Friday, November 26, 2010
A Hornet's Nest
Unfortunately, we are not all open to listening to the voice of that tradition or the words of our own Confessions. I admit that there are somethings I am not open to hearing. I would expect that each of us could make the same admission -- certain things are so deeply seated within us that they are beyond debate or question. To raise a question about them, is more personal affront than conversational and educational enterprise. That is the weakness of discussion -- not all parties to the discussion are as open to honest consideration of the matters before them as others.
Typically, Missourians tend to identify with a particular side or issue or person and we tend to follow that line whereever it leads. For me, that path is the Second Martin (Chemnitz) and the catholic vision of Lutheranism that flows from the Augustana to the Formula. The people whom I identity with are those who identify within this part of Lutheran identity. But I think it is important for me to honestly consider the fullness of the points and perspectives that are brought to the table when this identify engages other identities that equally claim to be Lutheran.
Also typical to Missouri Synod Lutherans is the fact that we abhor the weaknesses or foibles of our favorite people. It seems to make us more rabidly for someone or some issue when others question or challenge that person or that perspective. So many of our Lutheran discussions tend to be simple restatements of our positions instead of real debates. Which leads me to think that if we hope to have good fruit from Pres. Harrison's koinonia discussions, we need to figure out a way to bring something more than our defensiveness to the table. We need to be able to articulate our positions, for sure, but we also need to listen to and consider the positions of others. This is hard to do. It is made even more difficult when these things become personal or attach to the most deeply held tenets of our beliefs.
I was honestly surprised by those who disagreed with me with respect to receptionism. That said, I have been looking more at the points raised and the quotes offered and found that there was more wiggle room than I expected even among some Lutherans with otherwise great pedigrees. It just goes to show us again the problem of identifying with a person or a "party" when what binds our identity are the Confessions of the Lutheran Church and not specific Lutherans (even Martin himself). I am not disdaining the great Lutheran teachers of old or more recent origion. All I am saying is that neither Walther nor Pieper are what Lutherans are bound to and the same hold true for those who came before them and those who have come since. We are bound to the Confessions. I appreciate those teachers of every age and time whose faithfulness continues to live and speak in courageous witness to us Lutherans now. We ought to read them and identify with them as much as we can. But we must not forget that what is binding upon us are those Confessions which we call the Concordia. These occupy a position of authority and provide a teaching magisterium for the Church that we dare not ignore or disdain.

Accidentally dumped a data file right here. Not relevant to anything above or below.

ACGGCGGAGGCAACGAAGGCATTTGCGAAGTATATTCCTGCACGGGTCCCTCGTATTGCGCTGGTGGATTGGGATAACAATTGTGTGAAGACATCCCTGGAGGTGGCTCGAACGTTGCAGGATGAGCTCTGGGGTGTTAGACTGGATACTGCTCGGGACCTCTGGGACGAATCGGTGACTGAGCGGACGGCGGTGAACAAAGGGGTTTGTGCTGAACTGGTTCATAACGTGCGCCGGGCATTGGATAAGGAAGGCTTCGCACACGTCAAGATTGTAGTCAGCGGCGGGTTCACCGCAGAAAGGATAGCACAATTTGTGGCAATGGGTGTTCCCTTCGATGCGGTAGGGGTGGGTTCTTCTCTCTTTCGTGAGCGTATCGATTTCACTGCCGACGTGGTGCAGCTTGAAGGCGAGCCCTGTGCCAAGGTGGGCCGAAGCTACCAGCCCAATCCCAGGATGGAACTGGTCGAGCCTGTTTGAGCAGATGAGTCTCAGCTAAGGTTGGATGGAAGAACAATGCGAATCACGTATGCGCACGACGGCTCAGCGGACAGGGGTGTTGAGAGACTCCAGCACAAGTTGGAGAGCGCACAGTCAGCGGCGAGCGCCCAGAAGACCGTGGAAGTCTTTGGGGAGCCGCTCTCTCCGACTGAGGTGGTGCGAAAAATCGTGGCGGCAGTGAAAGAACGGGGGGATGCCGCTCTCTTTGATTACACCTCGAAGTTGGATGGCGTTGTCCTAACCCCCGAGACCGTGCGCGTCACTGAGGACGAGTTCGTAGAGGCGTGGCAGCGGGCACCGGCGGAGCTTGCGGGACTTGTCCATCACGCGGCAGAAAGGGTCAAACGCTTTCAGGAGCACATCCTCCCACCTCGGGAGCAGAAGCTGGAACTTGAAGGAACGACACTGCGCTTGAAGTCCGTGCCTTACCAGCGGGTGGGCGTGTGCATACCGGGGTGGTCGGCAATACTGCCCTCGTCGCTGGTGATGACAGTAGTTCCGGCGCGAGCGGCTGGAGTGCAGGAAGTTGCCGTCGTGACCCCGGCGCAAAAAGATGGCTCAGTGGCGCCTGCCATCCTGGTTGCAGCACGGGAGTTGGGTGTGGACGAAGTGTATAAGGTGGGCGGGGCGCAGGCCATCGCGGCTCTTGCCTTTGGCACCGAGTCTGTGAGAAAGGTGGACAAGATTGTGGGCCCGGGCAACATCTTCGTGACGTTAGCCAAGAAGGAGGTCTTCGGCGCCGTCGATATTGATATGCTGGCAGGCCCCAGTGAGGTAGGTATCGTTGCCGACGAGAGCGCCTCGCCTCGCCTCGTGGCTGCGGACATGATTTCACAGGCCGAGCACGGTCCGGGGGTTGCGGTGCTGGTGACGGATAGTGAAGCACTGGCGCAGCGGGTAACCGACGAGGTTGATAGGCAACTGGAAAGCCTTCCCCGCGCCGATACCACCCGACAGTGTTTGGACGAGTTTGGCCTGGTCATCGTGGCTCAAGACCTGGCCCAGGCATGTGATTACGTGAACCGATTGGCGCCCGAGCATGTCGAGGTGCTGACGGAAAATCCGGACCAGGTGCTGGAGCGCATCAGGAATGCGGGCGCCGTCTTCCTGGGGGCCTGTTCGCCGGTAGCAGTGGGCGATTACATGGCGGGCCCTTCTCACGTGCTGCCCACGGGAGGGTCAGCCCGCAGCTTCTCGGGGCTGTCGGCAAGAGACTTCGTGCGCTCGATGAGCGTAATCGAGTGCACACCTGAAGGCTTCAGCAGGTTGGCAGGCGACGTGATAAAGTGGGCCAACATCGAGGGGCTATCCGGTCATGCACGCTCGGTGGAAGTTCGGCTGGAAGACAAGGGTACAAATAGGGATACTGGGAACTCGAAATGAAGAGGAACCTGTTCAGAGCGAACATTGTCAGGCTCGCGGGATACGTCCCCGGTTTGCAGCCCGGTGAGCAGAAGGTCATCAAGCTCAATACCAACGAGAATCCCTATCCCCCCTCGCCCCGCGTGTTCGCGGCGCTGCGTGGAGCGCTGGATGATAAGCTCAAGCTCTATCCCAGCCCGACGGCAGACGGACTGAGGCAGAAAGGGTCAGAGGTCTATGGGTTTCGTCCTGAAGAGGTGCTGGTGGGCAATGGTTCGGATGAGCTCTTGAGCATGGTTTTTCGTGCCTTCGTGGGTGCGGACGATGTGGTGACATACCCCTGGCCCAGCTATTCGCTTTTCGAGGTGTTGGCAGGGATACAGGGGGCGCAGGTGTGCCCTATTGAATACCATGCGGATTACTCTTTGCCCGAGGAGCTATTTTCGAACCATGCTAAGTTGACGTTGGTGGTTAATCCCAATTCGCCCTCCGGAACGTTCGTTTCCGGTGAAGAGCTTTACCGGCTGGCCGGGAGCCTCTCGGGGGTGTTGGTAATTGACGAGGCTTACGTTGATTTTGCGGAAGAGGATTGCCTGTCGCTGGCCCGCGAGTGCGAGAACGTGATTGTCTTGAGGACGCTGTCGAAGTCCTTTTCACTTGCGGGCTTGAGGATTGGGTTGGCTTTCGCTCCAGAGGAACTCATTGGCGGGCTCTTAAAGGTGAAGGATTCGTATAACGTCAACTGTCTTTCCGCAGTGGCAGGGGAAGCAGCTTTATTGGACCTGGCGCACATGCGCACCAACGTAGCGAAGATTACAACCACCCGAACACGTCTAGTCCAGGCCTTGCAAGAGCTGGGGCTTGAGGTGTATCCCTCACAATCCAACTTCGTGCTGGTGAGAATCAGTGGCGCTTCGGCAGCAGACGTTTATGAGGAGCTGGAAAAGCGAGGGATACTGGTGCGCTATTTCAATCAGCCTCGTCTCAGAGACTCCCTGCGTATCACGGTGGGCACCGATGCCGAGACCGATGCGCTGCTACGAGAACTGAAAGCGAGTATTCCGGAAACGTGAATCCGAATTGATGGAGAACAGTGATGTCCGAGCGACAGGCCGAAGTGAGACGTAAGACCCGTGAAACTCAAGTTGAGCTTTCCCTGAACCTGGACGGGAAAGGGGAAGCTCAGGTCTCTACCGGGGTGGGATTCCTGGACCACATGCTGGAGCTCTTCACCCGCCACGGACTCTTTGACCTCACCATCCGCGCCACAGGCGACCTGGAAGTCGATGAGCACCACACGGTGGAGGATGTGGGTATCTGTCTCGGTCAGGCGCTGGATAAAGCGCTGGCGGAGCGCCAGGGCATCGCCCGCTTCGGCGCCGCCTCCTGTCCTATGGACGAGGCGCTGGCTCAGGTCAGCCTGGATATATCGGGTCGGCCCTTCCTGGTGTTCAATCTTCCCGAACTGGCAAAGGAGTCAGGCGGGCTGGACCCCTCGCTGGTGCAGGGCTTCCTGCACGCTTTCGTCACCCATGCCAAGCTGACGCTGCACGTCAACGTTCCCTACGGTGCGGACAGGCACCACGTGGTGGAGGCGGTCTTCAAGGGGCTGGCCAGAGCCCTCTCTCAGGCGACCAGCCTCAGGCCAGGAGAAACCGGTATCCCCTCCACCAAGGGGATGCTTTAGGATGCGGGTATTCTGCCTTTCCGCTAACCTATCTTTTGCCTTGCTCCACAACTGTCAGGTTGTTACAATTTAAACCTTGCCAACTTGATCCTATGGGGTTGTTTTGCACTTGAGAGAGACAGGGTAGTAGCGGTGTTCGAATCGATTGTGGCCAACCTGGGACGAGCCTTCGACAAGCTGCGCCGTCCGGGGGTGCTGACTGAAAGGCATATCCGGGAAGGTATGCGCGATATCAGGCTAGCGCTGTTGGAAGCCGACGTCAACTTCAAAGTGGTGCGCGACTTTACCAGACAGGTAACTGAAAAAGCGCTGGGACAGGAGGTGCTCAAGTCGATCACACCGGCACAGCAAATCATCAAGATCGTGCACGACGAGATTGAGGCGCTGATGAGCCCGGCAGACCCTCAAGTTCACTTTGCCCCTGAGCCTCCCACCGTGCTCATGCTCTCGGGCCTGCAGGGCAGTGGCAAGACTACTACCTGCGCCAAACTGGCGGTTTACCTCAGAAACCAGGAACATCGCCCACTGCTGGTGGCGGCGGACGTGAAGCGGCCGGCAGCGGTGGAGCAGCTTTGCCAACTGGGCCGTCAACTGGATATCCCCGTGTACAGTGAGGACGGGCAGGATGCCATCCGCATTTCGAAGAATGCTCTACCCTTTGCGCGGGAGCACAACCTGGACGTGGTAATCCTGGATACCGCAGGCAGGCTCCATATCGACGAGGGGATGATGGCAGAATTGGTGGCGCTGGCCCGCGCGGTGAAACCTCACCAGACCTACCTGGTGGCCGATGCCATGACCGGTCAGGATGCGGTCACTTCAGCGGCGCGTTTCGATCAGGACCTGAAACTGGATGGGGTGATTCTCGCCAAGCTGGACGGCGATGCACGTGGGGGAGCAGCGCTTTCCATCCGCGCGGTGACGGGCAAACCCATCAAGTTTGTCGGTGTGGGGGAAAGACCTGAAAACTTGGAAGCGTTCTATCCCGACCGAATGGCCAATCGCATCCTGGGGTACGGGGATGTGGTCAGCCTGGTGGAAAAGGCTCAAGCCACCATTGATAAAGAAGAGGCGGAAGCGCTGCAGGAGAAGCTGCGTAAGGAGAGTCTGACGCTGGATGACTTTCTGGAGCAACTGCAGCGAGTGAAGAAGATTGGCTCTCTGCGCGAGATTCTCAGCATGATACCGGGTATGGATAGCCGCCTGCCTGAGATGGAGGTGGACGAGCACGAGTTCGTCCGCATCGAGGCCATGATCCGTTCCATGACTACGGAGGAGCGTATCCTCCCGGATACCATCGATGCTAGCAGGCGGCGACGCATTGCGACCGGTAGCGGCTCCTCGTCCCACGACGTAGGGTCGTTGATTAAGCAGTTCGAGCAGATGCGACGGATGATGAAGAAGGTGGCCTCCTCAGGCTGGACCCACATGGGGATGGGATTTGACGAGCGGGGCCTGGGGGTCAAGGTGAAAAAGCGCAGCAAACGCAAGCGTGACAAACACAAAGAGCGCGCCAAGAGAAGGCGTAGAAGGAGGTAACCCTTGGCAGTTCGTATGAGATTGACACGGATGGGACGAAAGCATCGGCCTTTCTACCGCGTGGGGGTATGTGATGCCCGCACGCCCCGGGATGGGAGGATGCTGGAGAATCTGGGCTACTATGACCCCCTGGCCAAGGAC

Pastors need to realize that we sometimes find ourselves in the same position as than when someone in the pew comes up to us and says "That's not how Pastor so and so said or did it or explained it..." Pastor so and so may have been a fine and good Pastor but he may also have been wrong. What forms and shapes our confession and practice is distinct from those who teach us that confession and whose practice we see growing up (or in college and seminary). So in our discussions, it may help to point to a particular teacher and say this is what he says but the final authority in our discussions is first our Confessions and second the catholic and apostolic tradition which is presumed in those Confessions.
Just something to think about . . .